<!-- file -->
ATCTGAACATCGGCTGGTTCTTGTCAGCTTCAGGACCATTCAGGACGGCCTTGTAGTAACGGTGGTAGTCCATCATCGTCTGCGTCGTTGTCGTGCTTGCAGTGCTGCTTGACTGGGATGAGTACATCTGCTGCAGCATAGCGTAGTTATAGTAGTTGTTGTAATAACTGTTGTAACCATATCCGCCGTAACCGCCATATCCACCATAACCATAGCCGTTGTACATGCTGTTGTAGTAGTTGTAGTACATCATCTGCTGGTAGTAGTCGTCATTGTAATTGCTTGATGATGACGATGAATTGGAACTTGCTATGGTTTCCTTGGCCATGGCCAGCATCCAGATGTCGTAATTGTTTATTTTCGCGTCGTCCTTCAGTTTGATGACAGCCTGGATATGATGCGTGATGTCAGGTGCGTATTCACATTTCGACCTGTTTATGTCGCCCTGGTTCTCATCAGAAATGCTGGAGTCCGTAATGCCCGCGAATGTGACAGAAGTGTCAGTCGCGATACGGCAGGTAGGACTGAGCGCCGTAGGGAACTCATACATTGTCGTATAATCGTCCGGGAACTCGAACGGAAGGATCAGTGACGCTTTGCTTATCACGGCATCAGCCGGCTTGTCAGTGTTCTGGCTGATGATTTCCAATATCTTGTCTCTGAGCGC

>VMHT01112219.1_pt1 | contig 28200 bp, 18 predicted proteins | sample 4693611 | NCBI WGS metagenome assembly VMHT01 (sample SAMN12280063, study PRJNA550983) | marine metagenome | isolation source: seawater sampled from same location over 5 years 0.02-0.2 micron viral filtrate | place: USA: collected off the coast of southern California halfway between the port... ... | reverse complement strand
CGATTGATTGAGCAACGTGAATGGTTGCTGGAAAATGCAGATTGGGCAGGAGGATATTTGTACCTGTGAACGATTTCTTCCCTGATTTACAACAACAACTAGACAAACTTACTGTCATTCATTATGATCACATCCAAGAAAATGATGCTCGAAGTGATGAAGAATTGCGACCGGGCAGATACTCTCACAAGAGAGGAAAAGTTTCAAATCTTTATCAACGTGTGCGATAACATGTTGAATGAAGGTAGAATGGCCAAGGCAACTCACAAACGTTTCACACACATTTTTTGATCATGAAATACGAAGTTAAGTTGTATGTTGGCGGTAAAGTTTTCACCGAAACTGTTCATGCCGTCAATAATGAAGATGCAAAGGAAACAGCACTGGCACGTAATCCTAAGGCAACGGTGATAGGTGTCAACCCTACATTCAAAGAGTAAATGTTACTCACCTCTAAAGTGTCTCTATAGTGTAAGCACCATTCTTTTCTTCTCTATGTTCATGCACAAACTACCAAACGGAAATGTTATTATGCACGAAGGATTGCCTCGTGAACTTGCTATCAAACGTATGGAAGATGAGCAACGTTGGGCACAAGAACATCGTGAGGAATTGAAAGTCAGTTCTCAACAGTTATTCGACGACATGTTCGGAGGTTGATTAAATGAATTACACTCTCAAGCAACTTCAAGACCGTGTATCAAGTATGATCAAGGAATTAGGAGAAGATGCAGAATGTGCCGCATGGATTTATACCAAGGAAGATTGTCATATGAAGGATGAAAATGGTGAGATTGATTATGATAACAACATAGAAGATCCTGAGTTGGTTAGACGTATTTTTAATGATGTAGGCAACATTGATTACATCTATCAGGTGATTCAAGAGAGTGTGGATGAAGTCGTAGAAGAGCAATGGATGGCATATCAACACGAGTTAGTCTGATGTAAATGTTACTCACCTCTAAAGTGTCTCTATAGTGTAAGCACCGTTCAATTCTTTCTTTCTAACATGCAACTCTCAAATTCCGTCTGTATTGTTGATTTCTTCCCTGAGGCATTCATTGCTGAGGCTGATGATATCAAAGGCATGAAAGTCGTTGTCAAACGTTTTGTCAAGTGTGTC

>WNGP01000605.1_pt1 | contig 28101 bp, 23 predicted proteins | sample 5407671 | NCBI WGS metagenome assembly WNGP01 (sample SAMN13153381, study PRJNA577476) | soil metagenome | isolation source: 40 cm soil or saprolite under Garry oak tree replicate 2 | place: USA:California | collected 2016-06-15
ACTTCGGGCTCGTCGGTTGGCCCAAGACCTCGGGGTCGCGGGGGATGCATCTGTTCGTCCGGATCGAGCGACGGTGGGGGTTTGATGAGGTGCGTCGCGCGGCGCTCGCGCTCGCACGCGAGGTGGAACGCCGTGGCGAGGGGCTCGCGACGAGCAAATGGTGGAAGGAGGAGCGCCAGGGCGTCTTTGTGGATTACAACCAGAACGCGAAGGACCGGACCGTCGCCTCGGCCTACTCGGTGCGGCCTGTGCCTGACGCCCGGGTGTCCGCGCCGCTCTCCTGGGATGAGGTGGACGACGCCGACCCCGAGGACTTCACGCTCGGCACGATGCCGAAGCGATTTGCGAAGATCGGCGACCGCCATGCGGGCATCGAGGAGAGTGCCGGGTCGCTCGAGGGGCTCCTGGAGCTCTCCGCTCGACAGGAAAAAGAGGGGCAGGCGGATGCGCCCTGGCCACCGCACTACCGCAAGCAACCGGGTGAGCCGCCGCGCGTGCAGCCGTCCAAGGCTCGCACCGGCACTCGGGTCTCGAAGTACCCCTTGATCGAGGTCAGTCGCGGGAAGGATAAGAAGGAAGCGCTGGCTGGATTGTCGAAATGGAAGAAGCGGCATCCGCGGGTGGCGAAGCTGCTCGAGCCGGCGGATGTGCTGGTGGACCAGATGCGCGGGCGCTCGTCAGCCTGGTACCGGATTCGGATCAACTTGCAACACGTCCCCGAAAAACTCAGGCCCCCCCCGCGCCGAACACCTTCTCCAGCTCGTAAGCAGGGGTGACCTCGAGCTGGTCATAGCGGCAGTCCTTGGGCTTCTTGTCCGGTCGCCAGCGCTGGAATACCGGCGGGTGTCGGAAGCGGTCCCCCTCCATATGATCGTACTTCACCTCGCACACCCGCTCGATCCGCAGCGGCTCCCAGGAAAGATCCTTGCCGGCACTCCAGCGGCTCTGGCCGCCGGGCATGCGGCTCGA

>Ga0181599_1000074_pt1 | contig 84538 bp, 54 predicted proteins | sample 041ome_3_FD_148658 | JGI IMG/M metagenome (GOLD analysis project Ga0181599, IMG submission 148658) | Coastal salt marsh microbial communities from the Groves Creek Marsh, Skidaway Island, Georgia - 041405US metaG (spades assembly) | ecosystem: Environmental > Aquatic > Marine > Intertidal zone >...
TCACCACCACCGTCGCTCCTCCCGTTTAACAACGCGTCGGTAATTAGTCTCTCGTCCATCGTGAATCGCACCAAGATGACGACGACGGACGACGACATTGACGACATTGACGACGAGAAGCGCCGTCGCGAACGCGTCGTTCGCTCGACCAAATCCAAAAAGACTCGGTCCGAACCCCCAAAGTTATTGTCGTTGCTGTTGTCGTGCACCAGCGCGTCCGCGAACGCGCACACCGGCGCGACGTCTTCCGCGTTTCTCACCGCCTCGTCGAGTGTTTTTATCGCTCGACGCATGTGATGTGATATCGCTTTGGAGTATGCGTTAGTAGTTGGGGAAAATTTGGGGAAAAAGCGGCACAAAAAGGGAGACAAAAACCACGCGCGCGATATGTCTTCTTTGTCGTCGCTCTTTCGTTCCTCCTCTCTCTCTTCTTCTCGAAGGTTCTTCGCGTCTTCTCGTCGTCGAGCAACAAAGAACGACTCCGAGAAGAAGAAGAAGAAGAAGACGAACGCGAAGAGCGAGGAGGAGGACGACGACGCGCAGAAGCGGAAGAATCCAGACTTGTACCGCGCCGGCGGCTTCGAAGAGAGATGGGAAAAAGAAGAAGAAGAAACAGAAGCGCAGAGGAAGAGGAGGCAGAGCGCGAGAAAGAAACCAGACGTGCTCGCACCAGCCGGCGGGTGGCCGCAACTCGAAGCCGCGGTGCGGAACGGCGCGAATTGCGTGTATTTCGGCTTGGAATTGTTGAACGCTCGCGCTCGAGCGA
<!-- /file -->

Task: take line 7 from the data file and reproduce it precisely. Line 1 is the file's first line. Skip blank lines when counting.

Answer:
TCACCACCACCGTCGCTCCTCCCGTTTAACAACGCGTCGGTAATTAGTCTCTCGTCCATCGTGAATCGCACCAAGATGACGACGACGGACGACGACATTGACGACATTGACGACGAGAAGCGCCGTCGCGAACGCGTCGTTCGCTCGACCAAATCCAAAAAGACTCGGTCCGAACCCCCAAAGTTATTGTCGTTGCTGTTGTCGTGCACCAGCGCGTCCGCGAACGCGCACACCGGCGCGACGTCTTCCGCGTTTCTCACCGCCTCGTCGAGTGTTTTTATCGCTCGACGCATGTGATGTGATATCGCTTTGGAGTATGCGTTAGTAGTTGGGGAAAATTTGGGGAAAAAGCGGCACAAAAAGGGAGACAAAAACCACGCGCGCGATATGTCTTCTTTGTCGTCGCTCTTTCGTTCCTCCTCTCTCTCTTCTTCTCGAAGGTTCTTCGCGTCTTCTCGTCGTCGAGCAACAAAGAACGACTCCGAGAAGAAGAAGAAGAAGAAGACGAACGCGAAGAGCGAGGAGGAGGACGACGACGCGCAGAAGCGGAAGAATCCAGACTTGTACCGCGCCGGCGGCTTCGAAGAGAGATGGGAAAAAGAAGAAGAAGAAACAGAAGCGCAGAGGAAGAGGAGGCAGAGCGCGAGAAAGAAACCAGACGTGCTCGCACCAGCCGGCGGGTGGCCGCAACTCGAAGCCGCGGTGCGGAACGGCGCGAATTGCGTGTATTTCGGCTTGGAATTGTTGAACGCTCGCGCTCGAGCGA